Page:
In UTP cable we will be using only 2 pairs (4 cables ) for straight and cross over cables. Why we wont use remaining four cables.
OR in which case do we use all these 8 cables for RX and TX
Please let me know.
Thanks in advance
For speed up to 100Mb, you only use 2 pairs. For Gig or 10Gig you need to use all 4 pairs.
Have a look at this link :
UTP has 8 wires (or conductors)
There are standards on what each wire will do depending on the pinout in the connector.
There are also BISCI standards that the industry follows based on IEEE.
In UTP cable we will be using only 2 pairs (4 cables ) for straight and cross over cables.
If you want to terminate only two pairs (out of four) then the most you can get a client on this link is 100 Mbps and no PoE.
Power over Ethernet (PoE) requires a pair and GigabitEthernet requires another pair.
PoE compatible with cable sharing, so PoE work for 2-pair 10/100BASE-T...
Sometimes in my practice have to use the cable sharing by Siemon modular Y-adapters which convert one 4-pair jack ethernet into two jacks... PoE work well...
Please look at this article for example:
Thanks for the reply.
You mean to say for 100Mbps 2 pairs or enough. POE requires one pair and Gigabit ethernet require one pair right?
In case if i want 10G/100G with POE is it possible to get with existing 4 pairs only.
Are you kidding? 100Gbps? Copper???
There is no such thing as 10Gbps or 100Gbps with PoE.
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Hi, naveen kumar...
...for "100Mbps" (100Base-TX) two wire-pairs are enough inside a category 5 or above cable...
...PoE required two wire-pairs, “active pairs” (called Alternative A) or the “unused pairs” (called Alternative B)...
...Gigabit ethernet (1000Base-T) use all four wire-pairs inside a category 5 or above cable...
Thanks for the reply,
If we use Gigabit ethernet (1000Base-T) it uses all 4 pairs, so do we get POE with Gig ports or we get only with 100Mbps ports.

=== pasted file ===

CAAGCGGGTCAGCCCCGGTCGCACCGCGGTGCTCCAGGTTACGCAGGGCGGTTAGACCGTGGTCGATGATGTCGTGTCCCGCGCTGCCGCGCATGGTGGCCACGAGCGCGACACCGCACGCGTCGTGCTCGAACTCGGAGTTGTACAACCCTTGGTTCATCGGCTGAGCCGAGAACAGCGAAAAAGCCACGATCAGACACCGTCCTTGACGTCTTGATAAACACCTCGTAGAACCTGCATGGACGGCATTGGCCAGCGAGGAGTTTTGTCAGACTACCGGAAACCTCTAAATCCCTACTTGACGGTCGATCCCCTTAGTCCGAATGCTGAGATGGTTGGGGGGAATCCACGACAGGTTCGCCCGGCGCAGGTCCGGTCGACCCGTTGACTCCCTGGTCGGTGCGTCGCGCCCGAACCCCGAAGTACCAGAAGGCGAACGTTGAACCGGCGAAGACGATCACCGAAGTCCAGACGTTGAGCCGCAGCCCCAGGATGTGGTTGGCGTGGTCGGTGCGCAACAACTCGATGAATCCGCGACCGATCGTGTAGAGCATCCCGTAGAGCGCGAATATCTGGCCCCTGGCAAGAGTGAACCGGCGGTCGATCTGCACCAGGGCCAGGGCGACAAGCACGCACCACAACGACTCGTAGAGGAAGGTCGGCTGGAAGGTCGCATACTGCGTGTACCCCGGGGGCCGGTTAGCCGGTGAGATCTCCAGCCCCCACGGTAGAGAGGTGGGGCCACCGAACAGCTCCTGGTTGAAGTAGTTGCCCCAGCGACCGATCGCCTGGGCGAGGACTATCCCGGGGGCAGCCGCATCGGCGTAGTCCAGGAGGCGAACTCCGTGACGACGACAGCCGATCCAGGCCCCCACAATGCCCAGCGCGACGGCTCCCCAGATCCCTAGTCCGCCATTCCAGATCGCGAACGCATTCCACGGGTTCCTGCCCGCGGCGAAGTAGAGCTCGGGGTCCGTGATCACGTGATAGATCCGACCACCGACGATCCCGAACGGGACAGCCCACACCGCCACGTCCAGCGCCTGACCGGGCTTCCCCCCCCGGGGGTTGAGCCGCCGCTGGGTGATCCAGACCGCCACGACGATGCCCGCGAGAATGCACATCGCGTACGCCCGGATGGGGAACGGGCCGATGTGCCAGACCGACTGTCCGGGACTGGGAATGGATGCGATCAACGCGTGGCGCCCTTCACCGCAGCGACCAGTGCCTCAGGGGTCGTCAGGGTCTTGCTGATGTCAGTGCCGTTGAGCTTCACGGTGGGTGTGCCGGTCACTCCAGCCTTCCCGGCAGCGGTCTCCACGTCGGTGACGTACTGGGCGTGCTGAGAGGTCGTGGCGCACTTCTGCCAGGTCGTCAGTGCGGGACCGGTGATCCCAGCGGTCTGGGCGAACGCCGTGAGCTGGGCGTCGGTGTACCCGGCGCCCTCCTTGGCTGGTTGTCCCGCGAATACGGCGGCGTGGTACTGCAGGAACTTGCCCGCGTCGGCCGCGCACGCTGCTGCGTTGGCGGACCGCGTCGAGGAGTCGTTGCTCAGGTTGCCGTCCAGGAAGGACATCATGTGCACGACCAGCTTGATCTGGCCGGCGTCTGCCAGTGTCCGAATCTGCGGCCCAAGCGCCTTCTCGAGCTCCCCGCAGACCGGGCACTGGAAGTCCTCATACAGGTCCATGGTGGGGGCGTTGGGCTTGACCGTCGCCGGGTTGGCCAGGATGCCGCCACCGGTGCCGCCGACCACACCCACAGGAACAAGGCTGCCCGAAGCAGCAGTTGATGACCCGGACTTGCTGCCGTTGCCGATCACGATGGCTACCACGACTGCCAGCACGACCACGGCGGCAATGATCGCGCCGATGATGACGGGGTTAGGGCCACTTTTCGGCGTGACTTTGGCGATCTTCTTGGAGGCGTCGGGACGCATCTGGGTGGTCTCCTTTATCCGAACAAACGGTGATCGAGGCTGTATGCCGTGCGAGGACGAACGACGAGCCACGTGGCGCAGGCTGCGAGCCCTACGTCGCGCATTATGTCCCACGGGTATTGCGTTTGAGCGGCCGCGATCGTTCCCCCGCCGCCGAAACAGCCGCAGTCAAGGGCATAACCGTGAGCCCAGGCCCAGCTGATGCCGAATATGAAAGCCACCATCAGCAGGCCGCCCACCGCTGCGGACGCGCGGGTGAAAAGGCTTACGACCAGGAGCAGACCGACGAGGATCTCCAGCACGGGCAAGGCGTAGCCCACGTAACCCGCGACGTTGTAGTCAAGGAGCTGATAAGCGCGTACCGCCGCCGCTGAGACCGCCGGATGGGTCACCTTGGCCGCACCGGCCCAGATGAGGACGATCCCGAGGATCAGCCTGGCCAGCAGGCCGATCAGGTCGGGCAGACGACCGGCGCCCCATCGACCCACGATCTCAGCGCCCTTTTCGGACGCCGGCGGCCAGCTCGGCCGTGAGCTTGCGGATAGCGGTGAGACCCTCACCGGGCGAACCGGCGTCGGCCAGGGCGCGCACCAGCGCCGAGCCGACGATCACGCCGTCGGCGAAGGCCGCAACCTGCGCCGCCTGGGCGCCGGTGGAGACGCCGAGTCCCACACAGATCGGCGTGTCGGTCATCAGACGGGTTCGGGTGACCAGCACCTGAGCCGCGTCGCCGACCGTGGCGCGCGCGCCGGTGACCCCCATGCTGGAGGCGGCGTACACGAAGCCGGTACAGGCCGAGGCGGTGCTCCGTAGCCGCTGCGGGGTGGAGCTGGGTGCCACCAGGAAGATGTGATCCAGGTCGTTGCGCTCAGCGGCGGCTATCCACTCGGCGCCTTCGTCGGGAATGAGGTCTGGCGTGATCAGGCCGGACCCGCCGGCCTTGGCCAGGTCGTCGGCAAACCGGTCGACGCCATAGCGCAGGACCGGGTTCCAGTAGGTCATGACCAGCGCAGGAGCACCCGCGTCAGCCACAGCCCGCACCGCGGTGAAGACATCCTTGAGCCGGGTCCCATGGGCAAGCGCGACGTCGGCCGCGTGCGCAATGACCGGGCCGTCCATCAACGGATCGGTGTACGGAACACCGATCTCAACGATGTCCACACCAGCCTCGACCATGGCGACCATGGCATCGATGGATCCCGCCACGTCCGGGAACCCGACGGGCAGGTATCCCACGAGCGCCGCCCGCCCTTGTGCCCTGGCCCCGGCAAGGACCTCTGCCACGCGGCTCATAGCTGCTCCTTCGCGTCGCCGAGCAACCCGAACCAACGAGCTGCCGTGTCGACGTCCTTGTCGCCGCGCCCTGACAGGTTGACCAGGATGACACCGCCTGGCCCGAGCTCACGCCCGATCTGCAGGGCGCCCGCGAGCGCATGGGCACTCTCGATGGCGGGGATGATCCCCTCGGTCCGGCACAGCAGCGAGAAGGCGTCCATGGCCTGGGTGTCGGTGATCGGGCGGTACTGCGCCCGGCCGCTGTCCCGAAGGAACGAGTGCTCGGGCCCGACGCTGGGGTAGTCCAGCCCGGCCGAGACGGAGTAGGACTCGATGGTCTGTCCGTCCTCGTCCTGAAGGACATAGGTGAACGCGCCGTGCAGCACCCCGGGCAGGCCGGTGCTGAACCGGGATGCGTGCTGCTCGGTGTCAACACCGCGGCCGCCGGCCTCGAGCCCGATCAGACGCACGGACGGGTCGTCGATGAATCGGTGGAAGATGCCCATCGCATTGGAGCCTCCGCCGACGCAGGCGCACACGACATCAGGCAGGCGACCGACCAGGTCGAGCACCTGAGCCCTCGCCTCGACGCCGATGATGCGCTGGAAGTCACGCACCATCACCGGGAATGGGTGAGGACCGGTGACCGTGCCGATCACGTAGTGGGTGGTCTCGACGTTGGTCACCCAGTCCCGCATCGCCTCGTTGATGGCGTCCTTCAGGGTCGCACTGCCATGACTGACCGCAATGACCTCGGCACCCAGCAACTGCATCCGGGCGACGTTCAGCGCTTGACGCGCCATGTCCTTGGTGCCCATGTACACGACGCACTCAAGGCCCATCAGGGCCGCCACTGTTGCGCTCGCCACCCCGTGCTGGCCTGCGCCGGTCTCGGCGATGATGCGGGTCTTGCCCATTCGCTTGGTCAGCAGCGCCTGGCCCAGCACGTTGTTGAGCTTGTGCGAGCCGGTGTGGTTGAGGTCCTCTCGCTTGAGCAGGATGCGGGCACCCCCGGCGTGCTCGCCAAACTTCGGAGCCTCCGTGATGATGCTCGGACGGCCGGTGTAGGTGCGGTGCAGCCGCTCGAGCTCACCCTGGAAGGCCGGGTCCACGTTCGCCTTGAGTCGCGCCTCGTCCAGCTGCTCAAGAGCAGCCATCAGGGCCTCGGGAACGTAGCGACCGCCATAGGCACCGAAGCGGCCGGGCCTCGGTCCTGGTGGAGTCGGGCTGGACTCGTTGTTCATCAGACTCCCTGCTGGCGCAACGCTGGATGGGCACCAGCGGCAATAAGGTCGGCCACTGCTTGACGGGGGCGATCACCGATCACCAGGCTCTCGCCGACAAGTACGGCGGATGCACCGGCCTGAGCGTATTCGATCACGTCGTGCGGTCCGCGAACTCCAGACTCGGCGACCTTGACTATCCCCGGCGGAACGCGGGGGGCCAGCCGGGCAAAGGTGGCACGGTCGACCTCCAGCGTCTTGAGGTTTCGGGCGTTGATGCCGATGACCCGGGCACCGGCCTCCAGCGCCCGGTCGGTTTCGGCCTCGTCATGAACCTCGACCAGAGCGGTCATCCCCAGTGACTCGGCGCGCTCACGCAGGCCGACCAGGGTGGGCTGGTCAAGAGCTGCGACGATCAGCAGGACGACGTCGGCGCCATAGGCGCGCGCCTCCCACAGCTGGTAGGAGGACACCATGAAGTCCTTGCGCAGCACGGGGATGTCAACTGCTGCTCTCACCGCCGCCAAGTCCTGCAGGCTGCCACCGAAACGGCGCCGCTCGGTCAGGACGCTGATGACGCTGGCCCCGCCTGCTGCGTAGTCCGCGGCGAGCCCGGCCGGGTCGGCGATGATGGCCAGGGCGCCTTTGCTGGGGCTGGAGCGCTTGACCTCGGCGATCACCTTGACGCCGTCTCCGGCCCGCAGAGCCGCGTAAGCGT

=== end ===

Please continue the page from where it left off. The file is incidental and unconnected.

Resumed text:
If we use Gigabit ethernet (1000Base-T) it uses all 4 pairs,
Fat chance you'll get GigabitEthernet with only 4 pairs. Don't believe me? Try it: Get a GigabitEthernet-capable client, a GigabitEthernet switchport and a patch cable with Pairs A and B only, make sure speed is set to autonegotiate. When you connect the client to the switch, the link won't come up (at GigabitEthernet speed) until you specifically configure the port to negotiate to 10/100 Mbps.
so do we get POE with Gig ports or we get only with 100Mbps ports.
This is how Cisco implements UTP cabling on their switches:
1. Pair A - This the Layer 1 pair. This pair will determine if your link should go up or down;
2. Pair B - This is the Layer 2 pair. You need a minimum of Pair A and Pair B just to get something going.
3. Pair C - PoE pair
4. Pair D - GigabitEthernet pair
If you only have a cable with Pair A and Pair B then the most you'll get is FastEthernet speed, and nothing else. You won't get GigabitEthernet and/or PoE.
You seem to be pretty much determined to push 1-, 10-, 100Gbps and/or PoE with only 2 pairs in a cable. What are you trying to accomplish? I am very certain there is no place for 2-pair patch cables in modern times. You can use 2 pairs only in analogue phones. If I find UTP cables with only 2 pairs in my network, I always cut it in half and throw it in the trash.
I am know to have "rejected" a shipment of patch leads back when the supplier tried to "deliver" an order. They even told me, "Why do need all four pair? Two pairs is FAR SUPERIOR than four pairs because it generates LESS HEAT". I told them to give me hard facts and they never responded. A few months later, I had the same supplier "black listed".